Engl 1000 sec 21
September 29, 2013 I remember the days of being in school as an athlete and trying to get to know my coach and develop a good relationship with him. At times it felt like he was hard to reach and didn’t want to even associate me. When moments like this would happen and I would get shot down trying to speak to my coach, it made a lasting impression on me that he just didn’t like me. I never took into account all of the stresses and pressures that a head coach would go through on a daily basis. A coach has a lot running through his mind and its hard to make every player feel like you like them, they worry about the whole outlook of the team rather than individuals. This doesn’t mean that a coach does not care about his individual players, there are certain moments that everyone gets individual treatment, whether it’s a high five after scoring a touchdown or being yelled at on the practice field for making a mistake. A coach’s main goal is to make his or her team the best that they can be. Some coach’s may be nicer than others, its all about that individuals coaching philosophy. Every coaches philosophy is different, they use them as their guidelines to tell them what to do and how everything should be done. So never assume that a coach doesn’t like you, every coach’s goal is to become better and live by his or her philosophy. I feel that the evidence I found in these articles fit what I am trying to prove that no two coaches are the same and they all handle stress differently. Its all about who has the better philosophy and who knows how to reach their players and how to cope with all the stresses.
Stevens, Debbie, and Deborah Cadorette. "Coaches, Athletes, And Dominance Profiles In Sport: Addressing The Learning Styles Of Athletes To Improve Performance." Physical Educator 69.4 (2012): 360-374. ERIC. Web. 16 Sept. 2013.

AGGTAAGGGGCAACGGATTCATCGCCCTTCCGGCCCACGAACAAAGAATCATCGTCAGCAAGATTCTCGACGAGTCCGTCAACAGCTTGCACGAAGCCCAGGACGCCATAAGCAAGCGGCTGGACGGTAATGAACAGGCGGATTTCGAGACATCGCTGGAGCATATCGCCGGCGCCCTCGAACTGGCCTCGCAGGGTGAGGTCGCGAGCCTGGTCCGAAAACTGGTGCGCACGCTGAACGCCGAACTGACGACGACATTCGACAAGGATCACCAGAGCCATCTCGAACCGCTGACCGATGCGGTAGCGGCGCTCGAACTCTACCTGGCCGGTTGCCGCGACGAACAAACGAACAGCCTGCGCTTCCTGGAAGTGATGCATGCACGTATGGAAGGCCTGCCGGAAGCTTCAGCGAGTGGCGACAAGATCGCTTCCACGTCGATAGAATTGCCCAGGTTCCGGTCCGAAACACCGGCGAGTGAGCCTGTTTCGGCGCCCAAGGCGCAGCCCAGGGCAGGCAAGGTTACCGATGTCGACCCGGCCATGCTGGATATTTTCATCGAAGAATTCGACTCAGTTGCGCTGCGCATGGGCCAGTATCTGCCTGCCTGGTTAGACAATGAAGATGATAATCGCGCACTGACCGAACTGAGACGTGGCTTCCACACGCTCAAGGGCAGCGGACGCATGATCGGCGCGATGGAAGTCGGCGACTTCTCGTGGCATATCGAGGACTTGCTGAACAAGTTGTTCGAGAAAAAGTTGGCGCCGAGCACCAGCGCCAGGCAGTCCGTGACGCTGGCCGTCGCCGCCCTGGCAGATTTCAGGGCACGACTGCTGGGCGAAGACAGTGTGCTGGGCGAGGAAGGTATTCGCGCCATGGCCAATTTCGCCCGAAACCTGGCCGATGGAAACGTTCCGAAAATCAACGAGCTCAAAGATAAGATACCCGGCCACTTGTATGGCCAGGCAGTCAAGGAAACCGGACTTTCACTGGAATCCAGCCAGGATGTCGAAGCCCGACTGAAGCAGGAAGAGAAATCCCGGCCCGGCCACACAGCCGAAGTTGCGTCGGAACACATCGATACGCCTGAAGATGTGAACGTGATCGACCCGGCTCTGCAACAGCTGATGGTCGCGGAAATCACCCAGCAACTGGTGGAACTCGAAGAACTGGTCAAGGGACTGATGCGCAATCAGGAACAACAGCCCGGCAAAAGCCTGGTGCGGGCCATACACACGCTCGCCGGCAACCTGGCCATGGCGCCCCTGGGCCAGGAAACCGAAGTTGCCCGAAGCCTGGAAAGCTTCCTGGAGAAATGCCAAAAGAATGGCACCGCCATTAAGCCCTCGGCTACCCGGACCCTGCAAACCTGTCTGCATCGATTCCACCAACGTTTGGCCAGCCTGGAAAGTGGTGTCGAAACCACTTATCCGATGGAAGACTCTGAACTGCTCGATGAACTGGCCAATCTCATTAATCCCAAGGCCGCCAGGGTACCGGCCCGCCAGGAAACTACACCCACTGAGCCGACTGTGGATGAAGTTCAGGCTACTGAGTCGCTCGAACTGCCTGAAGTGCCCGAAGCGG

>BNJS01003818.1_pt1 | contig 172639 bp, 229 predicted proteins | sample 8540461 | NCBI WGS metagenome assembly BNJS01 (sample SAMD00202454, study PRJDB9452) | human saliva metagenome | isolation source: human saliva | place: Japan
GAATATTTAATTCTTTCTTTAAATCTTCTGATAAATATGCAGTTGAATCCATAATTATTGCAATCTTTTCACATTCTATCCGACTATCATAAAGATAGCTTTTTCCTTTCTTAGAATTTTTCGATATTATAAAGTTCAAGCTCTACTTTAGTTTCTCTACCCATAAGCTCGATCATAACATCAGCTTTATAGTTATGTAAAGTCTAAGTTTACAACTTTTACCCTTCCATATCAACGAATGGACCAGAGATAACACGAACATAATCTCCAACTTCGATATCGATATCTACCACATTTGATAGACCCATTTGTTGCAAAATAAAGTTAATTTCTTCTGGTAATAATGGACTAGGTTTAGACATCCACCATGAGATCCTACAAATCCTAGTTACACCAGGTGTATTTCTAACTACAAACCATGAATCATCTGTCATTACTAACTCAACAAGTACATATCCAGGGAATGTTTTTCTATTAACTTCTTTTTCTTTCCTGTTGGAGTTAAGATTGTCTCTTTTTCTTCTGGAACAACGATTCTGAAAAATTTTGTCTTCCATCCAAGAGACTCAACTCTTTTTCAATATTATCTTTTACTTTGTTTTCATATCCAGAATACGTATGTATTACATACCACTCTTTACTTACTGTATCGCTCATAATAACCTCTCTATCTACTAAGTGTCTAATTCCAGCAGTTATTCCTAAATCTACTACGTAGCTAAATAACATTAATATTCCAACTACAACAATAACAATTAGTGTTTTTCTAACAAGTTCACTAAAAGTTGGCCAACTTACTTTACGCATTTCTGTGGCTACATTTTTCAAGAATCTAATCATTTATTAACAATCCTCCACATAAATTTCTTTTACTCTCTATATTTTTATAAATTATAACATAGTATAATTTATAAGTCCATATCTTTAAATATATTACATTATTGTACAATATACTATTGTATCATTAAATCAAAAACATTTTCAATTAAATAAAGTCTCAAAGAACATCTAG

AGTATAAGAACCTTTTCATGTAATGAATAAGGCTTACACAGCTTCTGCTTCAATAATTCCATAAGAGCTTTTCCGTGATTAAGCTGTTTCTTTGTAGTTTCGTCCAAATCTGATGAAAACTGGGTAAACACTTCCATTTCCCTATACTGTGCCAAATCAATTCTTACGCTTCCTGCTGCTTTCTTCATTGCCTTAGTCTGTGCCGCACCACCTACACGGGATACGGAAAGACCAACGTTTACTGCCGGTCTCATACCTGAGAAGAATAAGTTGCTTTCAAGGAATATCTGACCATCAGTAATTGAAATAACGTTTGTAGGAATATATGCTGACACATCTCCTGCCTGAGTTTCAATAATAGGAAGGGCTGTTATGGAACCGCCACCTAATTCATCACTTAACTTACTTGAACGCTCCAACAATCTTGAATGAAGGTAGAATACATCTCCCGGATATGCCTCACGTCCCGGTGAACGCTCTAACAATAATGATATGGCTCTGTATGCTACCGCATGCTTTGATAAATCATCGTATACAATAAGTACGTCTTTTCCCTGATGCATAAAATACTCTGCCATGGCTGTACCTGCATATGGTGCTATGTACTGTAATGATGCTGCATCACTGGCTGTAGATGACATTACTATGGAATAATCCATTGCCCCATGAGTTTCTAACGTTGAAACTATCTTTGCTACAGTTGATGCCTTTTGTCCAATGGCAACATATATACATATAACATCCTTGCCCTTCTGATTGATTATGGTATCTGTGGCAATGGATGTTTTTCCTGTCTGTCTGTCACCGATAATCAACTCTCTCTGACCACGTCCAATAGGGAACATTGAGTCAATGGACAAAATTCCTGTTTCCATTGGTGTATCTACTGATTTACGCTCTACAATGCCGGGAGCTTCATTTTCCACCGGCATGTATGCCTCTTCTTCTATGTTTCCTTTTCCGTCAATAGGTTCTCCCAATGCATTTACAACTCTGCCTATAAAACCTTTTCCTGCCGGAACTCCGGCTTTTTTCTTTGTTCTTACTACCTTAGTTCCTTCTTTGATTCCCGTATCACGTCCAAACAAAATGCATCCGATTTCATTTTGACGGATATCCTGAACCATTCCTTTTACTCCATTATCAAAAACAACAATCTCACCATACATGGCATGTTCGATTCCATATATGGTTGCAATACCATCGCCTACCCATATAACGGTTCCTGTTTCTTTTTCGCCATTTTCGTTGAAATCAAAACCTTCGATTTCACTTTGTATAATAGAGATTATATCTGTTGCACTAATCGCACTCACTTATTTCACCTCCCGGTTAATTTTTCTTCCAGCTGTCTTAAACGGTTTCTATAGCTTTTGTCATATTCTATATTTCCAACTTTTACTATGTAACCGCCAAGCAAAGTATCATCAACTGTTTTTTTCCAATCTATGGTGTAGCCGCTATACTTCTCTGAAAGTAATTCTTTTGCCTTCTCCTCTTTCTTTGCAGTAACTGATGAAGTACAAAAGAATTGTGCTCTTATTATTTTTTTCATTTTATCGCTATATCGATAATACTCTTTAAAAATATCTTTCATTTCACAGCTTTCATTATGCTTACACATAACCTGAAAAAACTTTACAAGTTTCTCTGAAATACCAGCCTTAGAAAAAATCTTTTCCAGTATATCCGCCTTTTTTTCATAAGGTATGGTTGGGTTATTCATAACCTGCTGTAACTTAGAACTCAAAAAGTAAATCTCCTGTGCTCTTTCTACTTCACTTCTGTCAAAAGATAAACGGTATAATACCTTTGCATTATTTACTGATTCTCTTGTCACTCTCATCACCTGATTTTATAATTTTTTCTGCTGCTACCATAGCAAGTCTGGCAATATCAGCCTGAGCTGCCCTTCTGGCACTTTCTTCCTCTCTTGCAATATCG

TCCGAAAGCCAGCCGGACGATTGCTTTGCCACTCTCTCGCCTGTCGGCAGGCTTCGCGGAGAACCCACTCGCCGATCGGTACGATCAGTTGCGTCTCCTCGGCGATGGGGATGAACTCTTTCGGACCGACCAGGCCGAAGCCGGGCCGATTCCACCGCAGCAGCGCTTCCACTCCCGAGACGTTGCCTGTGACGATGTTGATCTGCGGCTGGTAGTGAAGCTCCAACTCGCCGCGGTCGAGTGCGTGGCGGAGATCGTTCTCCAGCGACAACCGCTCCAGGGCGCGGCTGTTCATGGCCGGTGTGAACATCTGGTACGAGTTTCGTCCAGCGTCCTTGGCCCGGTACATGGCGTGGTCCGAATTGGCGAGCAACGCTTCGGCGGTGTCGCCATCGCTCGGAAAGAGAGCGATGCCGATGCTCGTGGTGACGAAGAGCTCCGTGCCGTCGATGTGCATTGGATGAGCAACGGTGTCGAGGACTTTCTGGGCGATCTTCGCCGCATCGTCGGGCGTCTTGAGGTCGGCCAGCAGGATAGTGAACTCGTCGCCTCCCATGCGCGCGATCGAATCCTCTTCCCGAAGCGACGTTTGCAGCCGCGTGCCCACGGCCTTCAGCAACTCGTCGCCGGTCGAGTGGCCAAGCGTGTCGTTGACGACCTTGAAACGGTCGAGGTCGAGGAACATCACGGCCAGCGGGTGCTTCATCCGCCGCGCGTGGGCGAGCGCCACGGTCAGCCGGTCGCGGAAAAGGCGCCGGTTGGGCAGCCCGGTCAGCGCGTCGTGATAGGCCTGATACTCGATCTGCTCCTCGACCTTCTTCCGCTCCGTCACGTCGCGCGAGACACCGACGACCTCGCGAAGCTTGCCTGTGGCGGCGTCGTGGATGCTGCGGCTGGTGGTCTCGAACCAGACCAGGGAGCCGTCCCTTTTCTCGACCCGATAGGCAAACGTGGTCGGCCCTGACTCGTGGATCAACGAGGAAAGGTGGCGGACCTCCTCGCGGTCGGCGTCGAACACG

This article is a great article that addresses how a coach can reach his players and get them to understand what is being taught. Coaches address the different needs of players in different ways for them to learn what is needed. Learning many tasks can be stressful for almost any athlete. One way to help a player learn a task is by finding his or her “dominance profile”(pg.362). This dominance profile plays a large factor in a person’s everyday life. People have a preference on which hands they use for certain things or which foot they use for certain things, an example of this would be the hand that they write with would be their dominant preference. As a coach identifying this can help determine a players position on the field or even deeper into the sport on how they will design certain plays. (pg.362) By learning this it gives coaches insight on how some players process information and learn (pg. 363). To be a well-rounded coach you have to know how to teach to all of the different learning styles. Some players learn visually, others may learn by auditory and others may be kinesthetic learners. Learning styles will always vary when dealing with a diverse group of athletes. A coach that can interpret the learning styles of athletes, and make an adequate adjustment of his coaching style so that all of the players will interpret the information, will be successful (pg. 366).
Physical Education, Recreation and Dance, National Association for Sport and Physical Education American Alliance for Health, et al. "A Coach's Code Of Conduct. Position Statement." National Association For Sport And Physical Education (2009): ERIC. Web. 14 Sept. 2013.
This article is a good article that has information about how a coach should act and present themselves at all times. I will use this article to explain how a coach is supposed to represent his or her self and be a knowledgeable person that players can rely on. The article titled “A Coach’s Code of Conduct”, states that society sets high standards for a coach and how they act on and off of the